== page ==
But you can basically make your own outline for studying for an admin for instance, and personalize that to what you want to do. And the great part about that is that not only will that help you focus, but if you do find some cool stuff there, you can always just go throw it in a scratch pad note saying, “Hey, I’d like to go follow up with this,” or maybe I need to go put this on an offline list. Or if I’m tracking my lists online, “Hey, maybe I’ll just go throw this in Google Keep for something I need to go check out later when I have a moment.”

So there’s a lot of cool tools that you can use to keep you going down the path that you’d like to go on. And if you do find some shiny stuff in the distance, which trust me you will, you can definitely put that somewhere else where you don’t have to say, “Oh man, if I’m driving by, I’m going to miss that and I’m not going to be able to see it.” And if you’re thinking you’re going to do that, plug it away for somewhere else.

Kind of on a tangent, I do something very similar for leadership articles that I like. I’ve had a Evernote folder for years. And basically, anytime I come across a blog post that I really enjoy or a news article or something like that, I’ll actually pop open Evernote, web clip that page and thrown it in a folder. And it’s gotten to a point now where actually, I have some coworkers that are also interested in it and there’s thousands and thousands of articles in there now because I’ve been compiling it for years. And it’s one of those things where it’s like, “Hey, this may be a drive by article and I may want to come back to it later. So let me save it so I can do that.” And then the question becomes, do I actually have the time to go do that? And that’s a completely different tangent than we probably don’t want to go down right now.

Mike Gerholdt: When you figure that out, you will be a billionaire, gazillionaire. You’ll make Jeff Bezos or whoever is the top of the list look like in the bread line because everybody needs more time. One thing that struck me is, as I listen to this and I think through as a listener, hey, maybe this doesn’t apply to me. What Joe and Mike are talking about, that’s fine, but I don’t have that problem with notifications or they’re confident they have not been diagnosed with a neurodivergent symptoms. I would like to turn to how can individuals, like myself, how could I support you, Joe, as a coworker?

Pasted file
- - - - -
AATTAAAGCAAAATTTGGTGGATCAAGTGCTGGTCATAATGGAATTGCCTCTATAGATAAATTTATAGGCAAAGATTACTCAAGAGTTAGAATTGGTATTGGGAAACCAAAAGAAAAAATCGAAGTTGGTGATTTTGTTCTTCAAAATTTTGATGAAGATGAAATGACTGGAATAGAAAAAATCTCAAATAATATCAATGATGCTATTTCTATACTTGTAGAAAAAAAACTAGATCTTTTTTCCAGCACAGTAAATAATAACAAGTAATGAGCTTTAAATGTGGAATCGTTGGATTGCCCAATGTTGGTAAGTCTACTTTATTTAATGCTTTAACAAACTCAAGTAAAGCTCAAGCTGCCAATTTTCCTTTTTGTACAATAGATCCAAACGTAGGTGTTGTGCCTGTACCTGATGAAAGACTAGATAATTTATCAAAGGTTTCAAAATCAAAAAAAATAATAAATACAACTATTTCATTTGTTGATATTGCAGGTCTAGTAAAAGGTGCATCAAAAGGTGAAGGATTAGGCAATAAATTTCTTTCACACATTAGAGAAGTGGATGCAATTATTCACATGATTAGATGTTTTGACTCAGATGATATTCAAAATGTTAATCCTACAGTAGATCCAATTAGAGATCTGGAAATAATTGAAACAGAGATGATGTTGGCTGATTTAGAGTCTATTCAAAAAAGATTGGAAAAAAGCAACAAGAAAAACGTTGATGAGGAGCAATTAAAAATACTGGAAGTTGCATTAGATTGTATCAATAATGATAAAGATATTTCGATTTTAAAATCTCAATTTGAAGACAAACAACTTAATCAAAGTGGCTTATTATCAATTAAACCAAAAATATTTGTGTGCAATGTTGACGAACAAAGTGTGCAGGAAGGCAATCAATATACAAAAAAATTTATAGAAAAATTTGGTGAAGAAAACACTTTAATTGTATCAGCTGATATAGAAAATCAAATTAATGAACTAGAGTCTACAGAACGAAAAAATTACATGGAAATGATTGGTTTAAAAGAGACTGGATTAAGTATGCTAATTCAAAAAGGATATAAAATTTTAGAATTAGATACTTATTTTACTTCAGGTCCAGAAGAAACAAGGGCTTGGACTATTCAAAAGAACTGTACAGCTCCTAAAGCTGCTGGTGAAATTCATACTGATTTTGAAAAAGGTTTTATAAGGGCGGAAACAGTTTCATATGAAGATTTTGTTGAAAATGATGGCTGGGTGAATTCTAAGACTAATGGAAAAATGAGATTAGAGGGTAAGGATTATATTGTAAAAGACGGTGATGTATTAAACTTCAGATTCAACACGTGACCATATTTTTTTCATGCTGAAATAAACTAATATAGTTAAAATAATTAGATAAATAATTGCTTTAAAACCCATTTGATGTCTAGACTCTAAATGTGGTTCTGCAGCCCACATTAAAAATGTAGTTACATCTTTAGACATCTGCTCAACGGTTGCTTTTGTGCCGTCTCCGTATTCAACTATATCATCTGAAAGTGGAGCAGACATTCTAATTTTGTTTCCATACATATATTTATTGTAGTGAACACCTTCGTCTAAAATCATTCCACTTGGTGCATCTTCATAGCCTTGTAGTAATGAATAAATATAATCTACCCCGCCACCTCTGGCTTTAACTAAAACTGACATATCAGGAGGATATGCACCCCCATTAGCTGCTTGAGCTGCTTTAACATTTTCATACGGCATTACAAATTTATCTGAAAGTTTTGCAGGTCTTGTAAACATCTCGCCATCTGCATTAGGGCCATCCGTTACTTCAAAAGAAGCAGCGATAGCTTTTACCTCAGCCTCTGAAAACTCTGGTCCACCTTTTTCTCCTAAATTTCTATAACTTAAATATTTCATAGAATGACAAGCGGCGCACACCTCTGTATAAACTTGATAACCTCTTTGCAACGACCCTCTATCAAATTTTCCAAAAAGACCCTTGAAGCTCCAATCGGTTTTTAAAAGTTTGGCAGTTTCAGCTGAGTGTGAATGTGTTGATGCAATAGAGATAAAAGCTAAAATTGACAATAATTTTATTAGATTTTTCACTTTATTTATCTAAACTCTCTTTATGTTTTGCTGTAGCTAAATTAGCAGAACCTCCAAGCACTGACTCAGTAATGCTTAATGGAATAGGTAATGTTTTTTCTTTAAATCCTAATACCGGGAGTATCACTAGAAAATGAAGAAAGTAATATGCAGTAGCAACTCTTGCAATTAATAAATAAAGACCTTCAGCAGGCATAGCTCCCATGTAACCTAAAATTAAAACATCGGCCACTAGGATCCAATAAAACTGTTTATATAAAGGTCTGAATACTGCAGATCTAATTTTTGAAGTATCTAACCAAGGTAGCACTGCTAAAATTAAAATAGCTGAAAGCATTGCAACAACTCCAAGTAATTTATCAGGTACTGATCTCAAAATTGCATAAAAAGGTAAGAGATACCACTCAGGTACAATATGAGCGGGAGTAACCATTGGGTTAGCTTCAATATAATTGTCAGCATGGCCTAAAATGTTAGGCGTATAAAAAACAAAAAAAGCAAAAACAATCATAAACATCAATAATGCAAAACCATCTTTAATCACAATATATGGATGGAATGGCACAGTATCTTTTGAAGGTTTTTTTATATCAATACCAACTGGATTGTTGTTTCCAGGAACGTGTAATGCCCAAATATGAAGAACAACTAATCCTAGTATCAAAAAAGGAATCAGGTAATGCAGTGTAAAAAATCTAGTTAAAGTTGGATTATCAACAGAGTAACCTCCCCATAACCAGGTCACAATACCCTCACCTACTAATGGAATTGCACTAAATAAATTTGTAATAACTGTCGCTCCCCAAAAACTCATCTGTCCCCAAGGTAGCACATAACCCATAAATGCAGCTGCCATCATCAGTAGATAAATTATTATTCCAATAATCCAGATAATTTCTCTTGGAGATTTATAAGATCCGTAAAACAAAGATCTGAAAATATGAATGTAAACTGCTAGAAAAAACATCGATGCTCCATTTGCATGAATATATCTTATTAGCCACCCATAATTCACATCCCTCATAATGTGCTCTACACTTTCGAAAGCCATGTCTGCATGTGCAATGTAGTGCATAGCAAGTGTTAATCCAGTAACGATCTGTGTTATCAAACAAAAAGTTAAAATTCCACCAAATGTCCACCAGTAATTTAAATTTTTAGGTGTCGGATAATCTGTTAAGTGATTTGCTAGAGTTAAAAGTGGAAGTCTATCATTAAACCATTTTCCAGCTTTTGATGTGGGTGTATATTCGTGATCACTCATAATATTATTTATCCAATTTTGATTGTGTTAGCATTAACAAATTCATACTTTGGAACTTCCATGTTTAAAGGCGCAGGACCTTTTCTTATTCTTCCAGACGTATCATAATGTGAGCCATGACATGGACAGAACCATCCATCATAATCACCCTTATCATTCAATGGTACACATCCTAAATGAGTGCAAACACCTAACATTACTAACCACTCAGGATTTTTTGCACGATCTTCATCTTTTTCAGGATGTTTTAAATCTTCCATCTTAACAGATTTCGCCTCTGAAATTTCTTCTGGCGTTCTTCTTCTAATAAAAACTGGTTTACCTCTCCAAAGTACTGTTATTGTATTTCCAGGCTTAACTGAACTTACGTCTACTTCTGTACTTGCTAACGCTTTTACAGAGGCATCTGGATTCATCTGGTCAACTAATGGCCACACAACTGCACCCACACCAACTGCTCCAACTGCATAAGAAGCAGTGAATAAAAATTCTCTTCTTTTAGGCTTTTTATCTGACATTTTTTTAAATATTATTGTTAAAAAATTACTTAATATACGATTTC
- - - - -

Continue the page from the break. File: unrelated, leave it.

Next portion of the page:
Joe Sterne: Oh wow. That is an excellent question. And my initial response is, lucky you, because I’ve always wondered what that would feel like to be completely candid. And the second part is that, and I think that the pandemic has also shown this a little bit, is that there should be, ideally, a level of empathy in all organizations and realizing that what you’re doing is not necessarily, how you see things is not the way that other people may see things or the world sees things. And that’s usually one of the things that I try to mention to people, is that if I’m not writing stuff down on lists, which sometimes happens, it may slip through my fingers. And it’s not because I don’t care or I’m trying to be malicious or I don’t want to help you, it’s that I plain forgot.

And if I don’t have it on a list somewhere, I may not remember that I need to do it. I would say that Siri and my Reminders app is probably one of the most used things on my phone. Because if I don’t have something reminding me saying like, “Hey, you need to go do this” or “Hey, you need to go call this person” or “Make sure you check your calendar today at five,” I don’t know what I’m going to be doing, but I probably won’t be doing that. So it’s one of those things where having empathy and grace for all of your coworkers, regardless if they’re neurodivergent or not, is I think something very important. And I feel like the pandemic has definitely shown that to everyone because we’re all struggling with different things, whether it’s something in work or in our personal life or potentially both.

And that I find to be is one of the more important things that are not necessarily talked about that much, but it happens to everybody. And that’s where I think everybody can be helpful to really everybody else, which I know sounds like super cliche, by just having a little bit more empathy, taking a couple more beats of time when you’re responding to something and realizing that the person at the other end of the line is a human. And I feel like these days, especially with the speed of communication and stuff like that, there’s definitely been times personally where I’ve written something that sounds completely fine in my mind that somebody else takes across the complete wrong way because it’s done via text. And it can be hard to convey emotions and stuff like that via text. Thankfully we have emojis and whatnot, one of the reasons I love Slack.

But the thing is you have to be cognizant about how your message is coming across. And sometimes that can be tough for somebody like myself, because I’m trying to bang out that message before I forget what I’m doing. And sometimes it’s like, I’ve gotten a ping on Slack, let me go answer and come back to what I’m doing, or I’m in the middle of a video call and I get an email that I feel like I need to respond to right away. Sometimes times I can juggle both of those things at the same time, sometimes I can’t. And I’ve found that sometimes people get annoyed, because they’re like, “Hey, you’re not paying attention.” It’s like, well, I was. I was paying attention. Then I got distracted and now I’m back to paying attention.